Maserati's executive range gets a mid-life spruce-up to become a faster and finer grand tourer
Grander Ghibli The Maserati Ghibli clocks a 5.5-second century sprint and a peak velocity of 267kmh. ST PHOTOS: KEVIN LIM

It has been nearly two decades since I drove a Ghibli and I must say this 2017 facelift rekindles my fond memories of it.

The car has grown considerably since then, coming across as big as a Mercedes-Benz E-class, with a wide and low stance befitting a serious luxury-performance sedan.

Despite its size, rear room is nowhere as generous as that in an E-class or a BMW 5-series.

Its bulk is well compensated by a 3-litre twin-turbo V6 that puts out 350bhp - 20bhp more than pre-facelift. Peak torque remains unchanged at 500Nm. It is an engine that is tuned for stamina rather than sheer slaughter, with plenty of mid-range grunt and buckets of reserves.

The car clocks a more respectable 5.5-second century sprint and a peak velocity of 267kmh. It is not quite in BMW M5 territory, but as indicated, it is eminently suitable for those who want their day-to-day commutes to be generously layered with sound and fury.

And of course, the Ghibli is imbued with old-school Maserati charm too. Its exhaust note - accessible even at low revs - is loud enough to wake the dead. Its steering wheel is extraordinarily big. Its seats are bigger. At the helm, I am reminded a bit of my 12-year-old self, sneaking a drive in my dad's big Peugeot while he was napping.

Its larger-than-life persona makes for a grand entrance anywhere. But it also poses a challenge to anyone who mistakes it for a well-oiled German executive cruise missile. While the car's build quality certainly gives that impression, its street traits are still very Italian.

Its steering is highly responsive, highly communicative, but a tad unforgiving. So you need to get well-acquainted with the car's enormous chassis to exploit its prowess.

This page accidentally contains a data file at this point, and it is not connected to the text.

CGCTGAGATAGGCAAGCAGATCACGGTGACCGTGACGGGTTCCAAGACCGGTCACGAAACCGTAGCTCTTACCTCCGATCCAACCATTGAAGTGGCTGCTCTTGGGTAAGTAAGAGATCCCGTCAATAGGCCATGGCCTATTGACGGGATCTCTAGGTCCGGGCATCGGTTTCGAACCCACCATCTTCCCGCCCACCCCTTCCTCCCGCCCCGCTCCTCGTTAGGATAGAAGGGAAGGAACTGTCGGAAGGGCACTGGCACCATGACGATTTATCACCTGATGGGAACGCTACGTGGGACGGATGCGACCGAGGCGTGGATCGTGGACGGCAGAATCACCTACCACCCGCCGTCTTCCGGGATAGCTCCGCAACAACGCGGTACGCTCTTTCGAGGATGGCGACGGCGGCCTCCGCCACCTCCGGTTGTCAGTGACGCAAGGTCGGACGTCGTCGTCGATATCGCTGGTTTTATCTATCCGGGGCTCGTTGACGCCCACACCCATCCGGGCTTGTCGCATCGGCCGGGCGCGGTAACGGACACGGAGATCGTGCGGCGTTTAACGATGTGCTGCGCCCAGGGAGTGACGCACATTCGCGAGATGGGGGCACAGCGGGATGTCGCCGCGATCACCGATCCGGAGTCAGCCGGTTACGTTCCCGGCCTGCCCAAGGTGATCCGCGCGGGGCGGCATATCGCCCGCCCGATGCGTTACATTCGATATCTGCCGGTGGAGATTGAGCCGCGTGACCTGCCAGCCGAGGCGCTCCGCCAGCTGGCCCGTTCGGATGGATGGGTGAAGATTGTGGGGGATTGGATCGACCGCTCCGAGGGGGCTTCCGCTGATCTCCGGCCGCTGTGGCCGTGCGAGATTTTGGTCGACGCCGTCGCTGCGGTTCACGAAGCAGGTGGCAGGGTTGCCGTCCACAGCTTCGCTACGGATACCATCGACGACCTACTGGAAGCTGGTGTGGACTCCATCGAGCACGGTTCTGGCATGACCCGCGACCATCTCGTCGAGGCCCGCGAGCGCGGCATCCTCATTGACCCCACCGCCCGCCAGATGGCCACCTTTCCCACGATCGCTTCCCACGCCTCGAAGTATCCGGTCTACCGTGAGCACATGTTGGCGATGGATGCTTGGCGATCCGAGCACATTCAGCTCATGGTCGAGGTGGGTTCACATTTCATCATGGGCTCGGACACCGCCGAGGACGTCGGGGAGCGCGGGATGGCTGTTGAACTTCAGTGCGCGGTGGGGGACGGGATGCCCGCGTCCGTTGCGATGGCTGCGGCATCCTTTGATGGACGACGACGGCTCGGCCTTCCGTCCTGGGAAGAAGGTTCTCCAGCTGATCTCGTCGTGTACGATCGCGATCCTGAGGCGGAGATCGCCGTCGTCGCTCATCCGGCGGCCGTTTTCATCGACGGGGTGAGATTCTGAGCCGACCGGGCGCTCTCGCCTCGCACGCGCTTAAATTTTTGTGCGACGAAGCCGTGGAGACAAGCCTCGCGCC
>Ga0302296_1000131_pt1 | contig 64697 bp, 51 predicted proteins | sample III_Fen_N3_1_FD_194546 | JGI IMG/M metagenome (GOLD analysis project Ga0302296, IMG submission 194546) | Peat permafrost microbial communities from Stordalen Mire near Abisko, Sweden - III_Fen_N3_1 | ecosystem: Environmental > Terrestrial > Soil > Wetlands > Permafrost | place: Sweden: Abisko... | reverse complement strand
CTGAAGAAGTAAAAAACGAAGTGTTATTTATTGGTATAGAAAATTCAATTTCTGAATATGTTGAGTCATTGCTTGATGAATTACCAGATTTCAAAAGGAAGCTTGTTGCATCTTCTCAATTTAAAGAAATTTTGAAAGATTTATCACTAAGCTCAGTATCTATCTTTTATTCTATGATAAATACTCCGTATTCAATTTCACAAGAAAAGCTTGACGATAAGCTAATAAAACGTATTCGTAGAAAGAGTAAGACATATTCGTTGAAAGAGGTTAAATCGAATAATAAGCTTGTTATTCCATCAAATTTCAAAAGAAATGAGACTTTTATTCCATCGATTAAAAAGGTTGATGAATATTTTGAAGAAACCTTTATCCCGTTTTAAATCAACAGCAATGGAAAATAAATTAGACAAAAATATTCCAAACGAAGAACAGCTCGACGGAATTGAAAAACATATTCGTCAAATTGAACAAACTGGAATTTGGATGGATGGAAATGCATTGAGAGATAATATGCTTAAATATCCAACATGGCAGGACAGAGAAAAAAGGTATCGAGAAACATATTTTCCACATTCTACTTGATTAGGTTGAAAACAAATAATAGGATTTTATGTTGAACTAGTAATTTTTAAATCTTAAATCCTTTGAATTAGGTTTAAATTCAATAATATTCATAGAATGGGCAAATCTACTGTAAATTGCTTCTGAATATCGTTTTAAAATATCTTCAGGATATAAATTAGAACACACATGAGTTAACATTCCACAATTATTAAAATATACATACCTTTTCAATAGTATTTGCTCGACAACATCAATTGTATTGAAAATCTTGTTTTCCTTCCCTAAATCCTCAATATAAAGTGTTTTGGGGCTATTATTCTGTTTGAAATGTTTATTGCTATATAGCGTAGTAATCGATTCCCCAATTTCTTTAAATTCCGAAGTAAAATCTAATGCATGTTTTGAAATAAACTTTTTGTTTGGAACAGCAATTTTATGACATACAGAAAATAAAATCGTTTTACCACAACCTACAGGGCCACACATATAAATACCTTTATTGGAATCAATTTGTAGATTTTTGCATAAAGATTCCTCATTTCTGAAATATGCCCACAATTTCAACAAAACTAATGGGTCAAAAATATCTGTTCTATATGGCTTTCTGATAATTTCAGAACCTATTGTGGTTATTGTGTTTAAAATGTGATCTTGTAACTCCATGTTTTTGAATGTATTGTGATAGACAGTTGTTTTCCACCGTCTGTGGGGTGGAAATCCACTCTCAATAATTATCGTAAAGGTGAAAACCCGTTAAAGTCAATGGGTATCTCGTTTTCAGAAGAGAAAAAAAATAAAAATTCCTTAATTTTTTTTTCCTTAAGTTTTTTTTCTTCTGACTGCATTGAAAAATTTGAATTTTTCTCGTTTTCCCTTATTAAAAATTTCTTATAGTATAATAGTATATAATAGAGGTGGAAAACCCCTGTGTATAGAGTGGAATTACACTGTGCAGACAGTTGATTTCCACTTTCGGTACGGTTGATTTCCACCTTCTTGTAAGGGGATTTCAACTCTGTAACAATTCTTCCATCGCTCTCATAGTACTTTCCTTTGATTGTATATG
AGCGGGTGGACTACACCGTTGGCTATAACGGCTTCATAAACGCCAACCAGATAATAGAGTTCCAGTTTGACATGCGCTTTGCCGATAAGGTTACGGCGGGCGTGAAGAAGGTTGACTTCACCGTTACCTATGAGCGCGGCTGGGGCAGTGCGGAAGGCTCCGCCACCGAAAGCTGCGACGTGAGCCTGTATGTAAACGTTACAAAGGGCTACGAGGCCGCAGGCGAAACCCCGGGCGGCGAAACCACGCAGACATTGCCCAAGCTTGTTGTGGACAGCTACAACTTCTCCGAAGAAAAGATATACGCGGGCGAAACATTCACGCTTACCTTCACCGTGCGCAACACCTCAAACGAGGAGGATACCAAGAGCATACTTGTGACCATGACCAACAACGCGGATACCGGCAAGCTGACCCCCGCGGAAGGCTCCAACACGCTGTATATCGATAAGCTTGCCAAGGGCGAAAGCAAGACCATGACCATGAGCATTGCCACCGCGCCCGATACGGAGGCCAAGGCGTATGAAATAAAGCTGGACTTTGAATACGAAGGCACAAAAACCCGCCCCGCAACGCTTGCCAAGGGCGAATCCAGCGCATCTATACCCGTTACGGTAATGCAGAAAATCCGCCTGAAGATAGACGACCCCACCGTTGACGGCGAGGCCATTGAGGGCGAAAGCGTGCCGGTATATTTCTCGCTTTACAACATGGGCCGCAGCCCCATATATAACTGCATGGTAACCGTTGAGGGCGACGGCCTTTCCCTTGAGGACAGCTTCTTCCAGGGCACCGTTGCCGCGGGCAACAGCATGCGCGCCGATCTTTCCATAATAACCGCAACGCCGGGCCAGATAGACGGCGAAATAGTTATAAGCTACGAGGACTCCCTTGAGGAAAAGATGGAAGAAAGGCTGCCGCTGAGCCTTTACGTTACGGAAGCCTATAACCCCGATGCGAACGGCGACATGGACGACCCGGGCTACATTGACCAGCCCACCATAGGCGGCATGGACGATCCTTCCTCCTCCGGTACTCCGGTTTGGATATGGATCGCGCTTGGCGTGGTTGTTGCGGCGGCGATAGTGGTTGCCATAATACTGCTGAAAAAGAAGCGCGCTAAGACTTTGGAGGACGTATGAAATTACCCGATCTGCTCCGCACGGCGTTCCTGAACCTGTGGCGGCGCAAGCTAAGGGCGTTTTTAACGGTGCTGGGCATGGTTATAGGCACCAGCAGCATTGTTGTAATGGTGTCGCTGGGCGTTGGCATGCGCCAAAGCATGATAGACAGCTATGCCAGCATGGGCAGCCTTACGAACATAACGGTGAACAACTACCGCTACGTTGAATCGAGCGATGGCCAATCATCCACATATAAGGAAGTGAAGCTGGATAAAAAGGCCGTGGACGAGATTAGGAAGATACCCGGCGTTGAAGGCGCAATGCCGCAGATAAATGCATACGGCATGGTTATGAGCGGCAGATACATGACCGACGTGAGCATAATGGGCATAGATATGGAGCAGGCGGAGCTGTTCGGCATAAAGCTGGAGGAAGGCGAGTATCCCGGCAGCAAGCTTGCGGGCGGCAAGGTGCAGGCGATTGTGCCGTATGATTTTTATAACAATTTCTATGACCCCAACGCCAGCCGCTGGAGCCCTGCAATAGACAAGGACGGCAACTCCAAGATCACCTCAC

Its wide, low-slung tracks confers it plenty of dynamic adherence. Yet, you are keenly aware of its size, weight and twitchy steering that will be more appreciated on the track than on the road.

If, however, you are tired of the often flawless predictability of Teutonic fare, this Italian stallion will surely awaken your senses.

As a grand tourer, it is better than most. It has a firm but still pliant suspension. Its cabin has a sporty architecture and yet is very cushy. And as said, it has a strong power plant tuned for long-legged sprints across the country. You can rev and rev and there is still more to come from the free-breathing V6.

The facelifted car has a number of new features, including an infotainment system with a high-resolution 8.4-inch touchscreen, redesigned central console with rotary iDrive-like control, air quality sensor and 360-degree camera.

The Sports Pack version tested here costs $40,000 more. It gets bigger wheels, sports seats, a 13-speaker Harman Kardon hi-fi, slotted disc brakes with red callipers, carbon-fibre trim, sports steering wheel with big paddles, sportier foot pedals, fine-grain leather upholstery and an adaptive suspension system.

It is a worthwhile package, except for the seats. At my age, my posterior prefers comfort over sportiness. The other parts of me are thankfully still able to appreciate a car that is as brutish and as polished as the Ghibli.